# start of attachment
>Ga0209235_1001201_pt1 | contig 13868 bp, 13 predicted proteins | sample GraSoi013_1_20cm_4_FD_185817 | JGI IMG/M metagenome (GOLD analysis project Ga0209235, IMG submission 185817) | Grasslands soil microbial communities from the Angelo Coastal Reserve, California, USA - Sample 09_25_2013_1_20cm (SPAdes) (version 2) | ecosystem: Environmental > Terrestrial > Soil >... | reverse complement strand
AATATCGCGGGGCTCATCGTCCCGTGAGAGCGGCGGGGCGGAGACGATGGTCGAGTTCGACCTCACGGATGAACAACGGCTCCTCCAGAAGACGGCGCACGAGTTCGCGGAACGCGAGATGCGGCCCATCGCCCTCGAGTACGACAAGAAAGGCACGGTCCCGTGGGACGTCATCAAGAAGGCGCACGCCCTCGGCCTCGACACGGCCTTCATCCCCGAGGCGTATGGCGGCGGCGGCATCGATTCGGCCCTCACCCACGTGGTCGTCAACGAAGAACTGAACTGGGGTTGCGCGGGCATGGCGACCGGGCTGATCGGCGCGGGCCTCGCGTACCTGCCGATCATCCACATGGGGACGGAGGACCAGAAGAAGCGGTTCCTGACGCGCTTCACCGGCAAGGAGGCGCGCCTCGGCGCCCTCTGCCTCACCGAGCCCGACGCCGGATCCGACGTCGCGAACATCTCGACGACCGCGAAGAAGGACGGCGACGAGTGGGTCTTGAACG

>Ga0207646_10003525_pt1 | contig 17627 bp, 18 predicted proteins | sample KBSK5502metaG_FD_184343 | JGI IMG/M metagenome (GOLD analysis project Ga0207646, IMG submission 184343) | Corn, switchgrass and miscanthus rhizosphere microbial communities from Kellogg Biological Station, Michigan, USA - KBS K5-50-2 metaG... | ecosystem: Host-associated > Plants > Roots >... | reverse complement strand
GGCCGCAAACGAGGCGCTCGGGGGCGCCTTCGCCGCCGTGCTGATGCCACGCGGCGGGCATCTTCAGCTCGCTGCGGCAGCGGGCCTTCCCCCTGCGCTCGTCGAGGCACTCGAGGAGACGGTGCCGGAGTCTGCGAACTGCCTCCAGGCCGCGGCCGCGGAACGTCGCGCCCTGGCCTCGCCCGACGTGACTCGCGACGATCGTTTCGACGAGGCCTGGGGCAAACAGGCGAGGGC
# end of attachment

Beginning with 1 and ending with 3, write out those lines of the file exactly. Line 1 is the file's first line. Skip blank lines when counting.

>Ga0209235_1001201_pt1 | contig 13868 bp, 13 predicted proteins | sample GraSoi013_1_20cm_4_FD_185817 | JGI IMG/M metagenome (GOLD analysis project Ga0209235, IMG submission 185817) | Grasslands soil microbial communities from the Angelo Coastal Reserve, California, USA - Sample 09_25_2013_1_20cm (SPAdes) (version 2) | ecosystem: Environmental > Terrestrial > Soil >... | reverse complement strand
AATATCGCGGGGCTCATCGTCCCGTGAGAGCGGCGGGGCGGAGACGATGGTCGAGTTCGACCTCACGGATGAACAACGGCTCCTCCAGAAGACGGCGCACGAGTTCGCGGAACGCGAGATGCGGCCCATCGCCCTCGAGTACGACAAGAAAGGCACGGTCCCGTGGGACGTCATCAAGAAGGCGCACGCCCTCGGCCTCGACACGGCCTTCATCCCCGAGGCGTATGGCGGCGGCGGCATCGATTCGGCCCTCACCCACGTGGTCGTCAACGAAGAACTGAACTGGGGTTGCGCGGGCATGGCGACCGGGCTGATCGGCGCGGGCCTCGCGTACCTGCCGATCATCCACATGGGGACGGAGGACCAGAAGAAGCGGTTCCTGACGCGCTTCACCGGCAAGGAGGCGCGCCTCGGCGCCCTCTGCCTCACCGAGCCCGACGCCGGATCCGACGTCGCGAACATCTCGACGACCGCGAAGAAGGACGGCGACGAGTGGGTCTTGAACG

>Ga0207646_10003525_pt1 | contig 17627 bp, 18 predicted proteins | sample KBSK5502metaG_FD_184343 | JGI IMG/M metagenome (GOLD analysis project Ga0207646, IMG submission 184343) | Corn, switchgrass and miscanthus rhizosphere microbial communities from Kellogg Biological Station, Michigan, USA - KBS K5-50-2 metaG... | ecosystem: Host-associated > Plants > Roots >... | reverse complement strand